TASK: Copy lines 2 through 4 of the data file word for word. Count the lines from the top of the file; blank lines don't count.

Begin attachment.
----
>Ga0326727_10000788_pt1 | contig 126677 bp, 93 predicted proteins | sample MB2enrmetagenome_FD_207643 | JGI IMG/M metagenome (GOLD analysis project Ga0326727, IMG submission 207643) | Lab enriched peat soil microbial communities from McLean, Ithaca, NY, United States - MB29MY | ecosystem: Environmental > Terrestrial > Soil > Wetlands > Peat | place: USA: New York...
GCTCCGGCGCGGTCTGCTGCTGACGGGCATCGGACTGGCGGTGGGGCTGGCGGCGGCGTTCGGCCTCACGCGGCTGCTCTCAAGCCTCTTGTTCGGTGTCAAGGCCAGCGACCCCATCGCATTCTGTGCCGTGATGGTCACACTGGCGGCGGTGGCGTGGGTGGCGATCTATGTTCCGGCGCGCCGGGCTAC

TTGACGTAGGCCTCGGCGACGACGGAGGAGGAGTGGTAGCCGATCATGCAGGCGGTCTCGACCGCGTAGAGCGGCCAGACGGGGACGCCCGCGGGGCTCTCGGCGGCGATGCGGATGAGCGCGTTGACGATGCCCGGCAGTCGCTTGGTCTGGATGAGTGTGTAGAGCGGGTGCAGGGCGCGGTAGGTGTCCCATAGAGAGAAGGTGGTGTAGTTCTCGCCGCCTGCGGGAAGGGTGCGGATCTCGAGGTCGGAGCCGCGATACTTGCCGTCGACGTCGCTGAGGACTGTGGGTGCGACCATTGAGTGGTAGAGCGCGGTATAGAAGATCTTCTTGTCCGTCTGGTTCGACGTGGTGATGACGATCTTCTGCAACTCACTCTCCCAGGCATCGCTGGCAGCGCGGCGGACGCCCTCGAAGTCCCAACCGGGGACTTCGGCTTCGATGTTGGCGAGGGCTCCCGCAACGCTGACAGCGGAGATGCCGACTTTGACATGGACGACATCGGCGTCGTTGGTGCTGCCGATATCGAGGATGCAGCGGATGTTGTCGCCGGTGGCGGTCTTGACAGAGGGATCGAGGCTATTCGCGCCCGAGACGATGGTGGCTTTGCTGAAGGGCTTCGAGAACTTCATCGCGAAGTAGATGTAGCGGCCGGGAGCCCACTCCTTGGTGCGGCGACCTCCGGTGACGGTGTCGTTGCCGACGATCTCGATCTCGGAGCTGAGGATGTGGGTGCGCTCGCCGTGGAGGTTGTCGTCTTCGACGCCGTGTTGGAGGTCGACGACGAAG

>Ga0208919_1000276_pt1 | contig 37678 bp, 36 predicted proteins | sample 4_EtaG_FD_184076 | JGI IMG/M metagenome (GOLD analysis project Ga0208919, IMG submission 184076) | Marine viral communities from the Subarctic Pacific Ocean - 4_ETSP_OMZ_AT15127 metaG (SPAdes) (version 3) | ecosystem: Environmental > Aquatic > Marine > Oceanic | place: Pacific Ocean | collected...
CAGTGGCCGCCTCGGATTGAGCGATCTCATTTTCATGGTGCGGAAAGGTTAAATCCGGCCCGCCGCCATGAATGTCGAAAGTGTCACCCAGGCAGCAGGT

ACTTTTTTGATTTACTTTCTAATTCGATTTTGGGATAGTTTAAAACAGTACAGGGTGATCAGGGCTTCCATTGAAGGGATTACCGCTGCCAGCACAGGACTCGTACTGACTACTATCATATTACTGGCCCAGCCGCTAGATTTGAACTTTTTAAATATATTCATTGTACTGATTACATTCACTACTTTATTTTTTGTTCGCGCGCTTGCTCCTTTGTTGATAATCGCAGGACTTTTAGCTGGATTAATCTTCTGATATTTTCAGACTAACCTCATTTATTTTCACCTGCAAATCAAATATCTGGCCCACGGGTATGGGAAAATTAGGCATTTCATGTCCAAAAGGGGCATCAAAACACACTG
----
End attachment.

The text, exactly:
GCTCCGGCGCGGTCTGCTGCTGACGGGCATCGGACTGGCGGTGGGGCTGGCGGCGGCGTTCGGCCTCACGCGGCTGCTCTCAAGCCTCTTGTTCGGTGTCAAGGCCAGCGACCCCATCGCATTCTGTGCCGTGATGGTCACACTGGCGGCGGTGGCGTGGGTGGCGATCTATGTTCCGGCGCGCCGGGCTAC

TTGACGTAGGCCTCGGCGACGACGGAGGAGGAGTGGTAGCCGATCATGCAGGCGGTCTCGACCGCGTAGAGCGGCCAGACGGGGACGCCCGCGGGGCTCTCGGCGGCGATGCGGATGAGCGCGTTGACGATGCCCGGCAGTCGCTTGGTCTGGATGAGTGTGTAGAGCGGGTGCAGGGCGCGGTAGGTGTCCCATAGAGAGAAGGTGGTGTAGTTCTCGCCGCCTGCGGGAAGGGTGCGGATCTCGAGGTCGGAGCCGCGATACTTGCCGTCGACGTCGCTGAGGACTGTGGGTGCGACCATTGAGTGGTAGAGCGCGGTATAGAAGATCTTCTTGTCCGTCTGGTTCGACGTGGTGATGACGATCTTCTGCAACTCACTCTCCCAGGCATCGCTGGCAGCGCGGCGGACGCCCTCGAAGTCCCAACCGGGGACTTCGGCTTCGATGTTGGCGAGGGCTCCCGCAACGCTGACAGCGGAGATGCCGACTTTGACATGGACGACATCGGCGTCGTTGGTGCTGCCGATATCGAGGATGCAGCGGATGTTGTCGCCGGTGGCGGTCTTGACAGAGGGATCGAGGCTATTCGCGCCCGAGACGATGGTGGCTTTGCTGAAGGGCTTCGAGAACTTCATCGCGAAGTAGATGTAGCGGCCGGGAGCCCACTCCTTGGTGCGGCGACCTCCGGTGACGGTGTCGTTGCCGACGATCTCGATCTCGGAGCTGAGGATGTGGGTGCGCTCGCCGTGGAGGTTGTCGTCTTCGACGCCGTGTTGGAGGTCGACGACGAAG

>Ga0208919_1000276_pt1 | contig 37678 bp, 36 predicted proteins | sample 4_EtaG_FD_184076 | JGI IMG/M metagenome (GOLD analysis project Ga0208919, IMG submission 184076) | Marine viral communities from the Subarctic Pacific Ocean - 4_ETSP_OMZ_AT15127 metaG (SPAdes) (version 3) | ecosystem: Environmental > Aquatic > Marine > Oceanic | place: Pacific Ocean | collected...